Like zombies rising from the grave, bankrupt retailers Circuit City and RadioShack are back and ready to take on Best Buy (NYSE:BBY). But don't worry, it has nothing to fear from their latest incarnations.
We've been down this road before when Best Buy was a much weaker competitor, but now the consumer electronics superstore is a much healthier rival and it seems unlikely the return of two once-defunct retailers will challenge its position.
Circuit City recently announced it will spring to life again on Feb. 15 "with a dynamic, social-focused e-commerce site, along with various concepts of innovative retail stores, and unprecedented e-commerce technology offerings." The new company will focus on e-commerce, mobile, technology, and omnichannel commerce.
That sounds like a lot of glitz, and industry site TWICE reports the business "will include videos, virtual vignettes, search-by-photo, augmented reality and real-time tech support via video chat" that "allow the products to find the consumers."
That may eventually make it a cross between an Apple store and a Best Buy shop, but it will take tentative steps first with kiosks and store-in-store boutiques before opening brick-and-mortar locations.
The Shack is back
RadioShack has been resurrected from bankruptcy protection for the second time, but you have to wonder why it's even bothering.
The second trip through the system decimated what was once a sprawling operation. In addition to its website and warehouse operations, all that will be left of the company that once sported 4,400 stores, will be at most 28 locations (and possibly none) and its dealer network, which consists of several hundred outlets willing to sell RadioShack product. If you've ever been in some of these stores, you realize it's a disappointing, far cry from the sort of stock you used to be able to find.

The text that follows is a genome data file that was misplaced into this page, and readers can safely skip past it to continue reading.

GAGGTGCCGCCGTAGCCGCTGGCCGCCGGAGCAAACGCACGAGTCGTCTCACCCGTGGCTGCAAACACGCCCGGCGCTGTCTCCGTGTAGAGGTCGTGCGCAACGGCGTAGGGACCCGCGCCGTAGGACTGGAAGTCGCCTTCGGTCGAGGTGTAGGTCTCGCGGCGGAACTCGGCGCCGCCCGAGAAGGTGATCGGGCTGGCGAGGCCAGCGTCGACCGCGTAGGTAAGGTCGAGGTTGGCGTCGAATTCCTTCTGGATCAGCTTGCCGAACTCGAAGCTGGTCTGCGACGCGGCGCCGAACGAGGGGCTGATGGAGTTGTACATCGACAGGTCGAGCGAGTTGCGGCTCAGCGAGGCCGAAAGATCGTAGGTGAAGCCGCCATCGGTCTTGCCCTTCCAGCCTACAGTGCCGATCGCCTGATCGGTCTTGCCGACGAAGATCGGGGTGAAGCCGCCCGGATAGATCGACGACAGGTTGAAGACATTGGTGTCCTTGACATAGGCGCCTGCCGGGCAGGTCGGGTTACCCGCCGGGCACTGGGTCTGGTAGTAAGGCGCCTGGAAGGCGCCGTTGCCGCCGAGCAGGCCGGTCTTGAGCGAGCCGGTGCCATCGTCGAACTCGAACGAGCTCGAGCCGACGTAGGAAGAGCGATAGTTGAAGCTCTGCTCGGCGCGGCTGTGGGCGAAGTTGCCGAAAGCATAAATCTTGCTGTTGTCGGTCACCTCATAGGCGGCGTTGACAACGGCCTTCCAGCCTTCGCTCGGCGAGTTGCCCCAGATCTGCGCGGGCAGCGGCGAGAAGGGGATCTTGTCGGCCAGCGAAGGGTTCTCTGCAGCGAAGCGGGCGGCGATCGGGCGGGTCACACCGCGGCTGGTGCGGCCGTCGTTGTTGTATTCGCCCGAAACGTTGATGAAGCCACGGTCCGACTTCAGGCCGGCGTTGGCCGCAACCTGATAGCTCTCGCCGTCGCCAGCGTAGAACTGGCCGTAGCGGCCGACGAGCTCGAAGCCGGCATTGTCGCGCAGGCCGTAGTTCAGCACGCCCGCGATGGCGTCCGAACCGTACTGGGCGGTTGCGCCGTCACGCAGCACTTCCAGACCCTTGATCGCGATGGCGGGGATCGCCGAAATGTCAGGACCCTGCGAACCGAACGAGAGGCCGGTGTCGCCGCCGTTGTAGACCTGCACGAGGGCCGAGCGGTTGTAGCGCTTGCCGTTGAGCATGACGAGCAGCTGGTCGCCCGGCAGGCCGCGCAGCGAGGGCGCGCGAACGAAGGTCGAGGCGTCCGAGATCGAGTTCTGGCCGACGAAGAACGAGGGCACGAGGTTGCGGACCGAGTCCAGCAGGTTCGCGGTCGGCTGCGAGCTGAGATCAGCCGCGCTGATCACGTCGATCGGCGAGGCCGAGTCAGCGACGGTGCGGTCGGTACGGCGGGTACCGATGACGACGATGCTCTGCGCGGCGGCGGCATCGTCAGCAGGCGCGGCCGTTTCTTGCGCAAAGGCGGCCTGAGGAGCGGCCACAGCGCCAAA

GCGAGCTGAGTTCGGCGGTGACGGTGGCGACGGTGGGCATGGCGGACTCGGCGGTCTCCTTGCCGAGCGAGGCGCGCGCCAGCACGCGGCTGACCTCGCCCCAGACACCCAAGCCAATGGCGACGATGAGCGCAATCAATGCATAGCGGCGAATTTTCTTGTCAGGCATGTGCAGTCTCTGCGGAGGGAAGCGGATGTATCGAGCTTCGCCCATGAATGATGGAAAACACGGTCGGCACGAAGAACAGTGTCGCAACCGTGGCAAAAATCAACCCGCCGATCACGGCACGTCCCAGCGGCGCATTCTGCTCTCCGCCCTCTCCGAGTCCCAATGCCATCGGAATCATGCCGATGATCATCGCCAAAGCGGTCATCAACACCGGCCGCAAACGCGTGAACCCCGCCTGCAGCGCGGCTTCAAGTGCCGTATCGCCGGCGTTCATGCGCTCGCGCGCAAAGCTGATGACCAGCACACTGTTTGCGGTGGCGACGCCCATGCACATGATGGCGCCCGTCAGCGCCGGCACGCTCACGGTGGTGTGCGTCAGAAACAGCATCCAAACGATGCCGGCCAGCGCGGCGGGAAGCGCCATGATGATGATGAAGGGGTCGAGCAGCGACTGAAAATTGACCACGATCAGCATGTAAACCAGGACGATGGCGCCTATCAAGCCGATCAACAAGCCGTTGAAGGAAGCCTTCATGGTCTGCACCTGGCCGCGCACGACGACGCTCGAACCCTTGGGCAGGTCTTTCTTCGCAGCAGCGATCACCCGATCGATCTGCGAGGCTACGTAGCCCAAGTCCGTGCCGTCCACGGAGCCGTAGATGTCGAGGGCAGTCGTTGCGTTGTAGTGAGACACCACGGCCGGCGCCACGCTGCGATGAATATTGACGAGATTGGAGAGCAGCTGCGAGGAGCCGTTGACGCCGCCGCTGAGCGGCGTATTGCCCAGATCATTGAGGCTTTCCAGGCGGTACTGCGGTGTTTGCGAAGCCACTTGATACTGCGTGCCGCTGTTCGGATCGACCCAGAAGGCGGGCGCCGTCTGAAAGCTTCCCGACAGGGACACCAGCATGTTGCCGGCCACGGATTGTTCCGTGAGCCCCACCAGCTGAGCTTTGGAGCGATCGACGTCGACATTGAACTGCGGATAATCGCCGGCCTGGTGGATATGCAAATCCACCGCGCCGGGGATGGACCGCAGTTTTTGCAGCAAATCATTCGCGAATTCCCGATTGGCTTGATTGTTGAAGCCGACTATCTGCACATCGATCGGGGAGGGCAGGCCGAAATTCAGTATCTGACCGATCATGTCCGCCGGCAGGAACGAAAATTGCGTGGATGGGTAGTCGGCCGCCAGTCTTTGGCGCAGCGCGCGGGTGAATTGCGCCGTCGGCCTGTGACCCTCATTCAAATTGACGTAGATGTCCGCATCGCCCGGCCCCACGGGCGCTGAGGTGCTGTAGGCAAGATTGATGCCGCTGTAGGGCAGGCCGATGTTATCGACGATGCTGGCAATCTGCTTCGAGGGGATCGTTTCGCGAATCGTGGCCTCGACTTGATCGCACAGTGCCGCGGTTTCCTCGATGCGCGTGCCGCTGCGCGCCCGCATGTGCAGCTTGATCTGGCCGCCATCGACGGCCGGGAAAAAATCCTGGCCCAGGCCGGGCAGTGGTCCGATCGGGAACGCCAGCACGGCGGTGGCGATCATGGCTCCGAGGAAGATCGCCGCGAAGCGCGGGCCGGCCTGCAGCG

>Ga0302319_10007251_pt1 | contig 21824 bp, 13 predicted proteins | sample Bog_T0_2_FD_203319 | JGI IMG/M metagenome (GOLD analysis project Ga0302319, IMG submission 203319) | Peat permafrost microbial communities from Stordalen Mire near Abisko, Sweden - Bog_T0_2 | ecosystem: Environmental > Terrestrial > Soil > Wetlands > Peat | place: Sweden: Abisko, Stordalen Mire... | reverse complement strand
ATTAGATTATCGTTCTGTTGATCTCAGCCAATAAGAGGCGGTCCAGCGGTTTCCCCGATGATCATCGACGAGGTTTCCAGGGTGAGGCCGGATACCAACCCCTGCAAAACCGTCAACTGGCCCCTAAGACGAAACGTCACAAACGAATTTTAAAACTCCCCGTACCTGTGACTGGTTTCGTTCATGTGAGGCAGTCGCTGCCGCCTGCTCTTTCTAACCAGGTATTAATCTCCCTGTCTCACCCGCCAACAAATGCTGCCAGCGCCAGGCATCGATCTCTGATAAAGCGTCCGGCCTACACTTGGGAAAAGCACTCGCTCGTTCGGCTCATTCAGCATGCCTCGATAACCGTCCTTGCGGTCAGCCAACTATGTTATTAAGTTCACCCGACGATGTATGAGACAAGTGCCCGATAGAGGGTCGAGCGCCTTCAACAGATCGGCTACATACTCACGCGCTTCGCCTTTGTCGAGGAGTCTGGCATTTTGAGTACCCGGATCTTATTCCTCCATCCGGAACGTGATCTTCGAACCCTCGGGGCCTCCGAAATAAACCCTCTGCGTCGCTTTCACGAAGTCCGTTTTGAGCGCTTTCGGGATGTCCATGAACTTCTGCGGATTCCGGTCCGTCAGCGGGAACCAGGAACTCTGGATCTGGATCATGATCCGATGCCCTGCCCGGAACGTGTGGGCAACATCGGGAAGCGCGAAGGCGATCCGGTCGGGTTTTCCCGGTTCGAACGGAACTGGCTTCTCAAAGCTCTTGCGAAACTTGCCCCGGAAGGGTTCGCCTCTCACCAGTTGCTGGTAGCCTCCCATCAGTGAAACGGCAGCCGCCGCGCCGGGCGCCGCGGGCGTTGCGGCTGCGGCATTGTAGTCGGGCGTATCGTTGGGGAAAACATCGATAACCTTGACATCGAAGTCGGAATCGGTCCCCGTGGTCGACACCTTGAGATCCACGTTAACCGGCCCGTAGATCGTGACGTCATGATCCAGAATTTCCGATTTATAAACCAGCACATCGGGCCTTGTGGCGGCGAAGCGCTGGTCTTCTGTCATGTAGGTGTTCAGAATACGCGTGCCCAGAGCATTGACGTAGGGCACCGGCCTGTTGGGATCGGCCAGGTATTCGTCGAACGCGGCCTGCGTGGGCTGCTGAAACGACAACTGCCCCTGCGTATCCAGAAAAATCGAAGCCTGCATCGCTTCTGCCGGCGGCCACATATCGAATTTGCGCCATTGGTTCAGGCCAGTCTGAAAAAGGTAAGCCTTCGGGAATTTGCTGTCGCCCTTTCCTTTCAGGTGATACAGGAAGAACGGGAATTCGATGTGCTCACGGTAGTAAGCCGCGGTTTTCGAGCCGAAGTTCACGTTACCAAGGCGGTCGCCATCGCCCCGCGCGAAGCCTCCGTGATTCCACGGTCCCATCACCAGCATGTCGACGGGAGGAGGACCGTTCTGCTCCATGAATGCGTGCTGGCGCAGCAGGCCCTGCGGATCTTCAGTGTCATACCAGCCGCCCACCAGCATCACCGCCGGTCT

Worse, its online store doesn't even look like it's trying to compete on price.
Why would customers want to shop Circuit City or RadioShack when they can already get all of this at Best Buy or even Amazon.com? The market analysts at One Click Retail say the e-commerce site captured 44% of all online sales in 2017, with its biggest category being consumer electronics, which brought in some $8.5 billion, a 4% increase over the prior year.
These reborn sites have limited inventory, and even if it's for top-selling products people are looking for, there are other places to buy from.
Best Buy's advantage
Although Best Buy once found itself almost in the same predicament as Circuit City and RadioShack, it was not only able to survive the onslaught of Amazon.com, but thrive, and has emerged as a healthy competitor.
Its initial decision to match Amazon on price while giving customers who came into its stores excellent service meant it had leveled the playing field with the e-commerce king. And because consumers do by and large prefer putting their hands on a product before buying it, Best Buy actually has a competitive edge. No longer did it need to worry about "showrooming," where customers would test products at its stores and then buy them on Amazon. With competitive pricing, it kept those customers to itself.
That has allowed Best Buy to switch from its Renew Blue cost-cutting campaign, which allowed it to shed hundreds of millions of dollars in expenses, to a refreshed Building a New Blue strategy that is focused on operations that develop better omnichannel capabilities. Best Buy now intends to accelerate spending on strategic initiatives in the space, promising to invest approximately $750 million to $800 million in fiscal 2018, up from previous estimates of $700 million.
Circuit City and RadioShack don't appear to have the same sort of financial wherewithal to tackle Amazon.com or Best Buy, let alone both. They may be back from the dead, but that doesn't mean they scare anyone. With Best Buy still trading at a fraction of sales and a reasonable multiple of earnings (19.53), the consumer electronics retailer is still worth buying for your portfolio.
John Mackey, CEO of Whole Foods Market, an Amazon subsidiary, is a member of The Motley Fool's board of directors. Rich Duprey has no position in any of the stocks mentioned. The Motley Fool owns shares of and recommends Amazon and AAPL. The Motley Fool has the following options: long January 2020 $150 calls on AAPL and short January 2020 $155 calls on AAPL. The Motley Fool has a disclosure policy.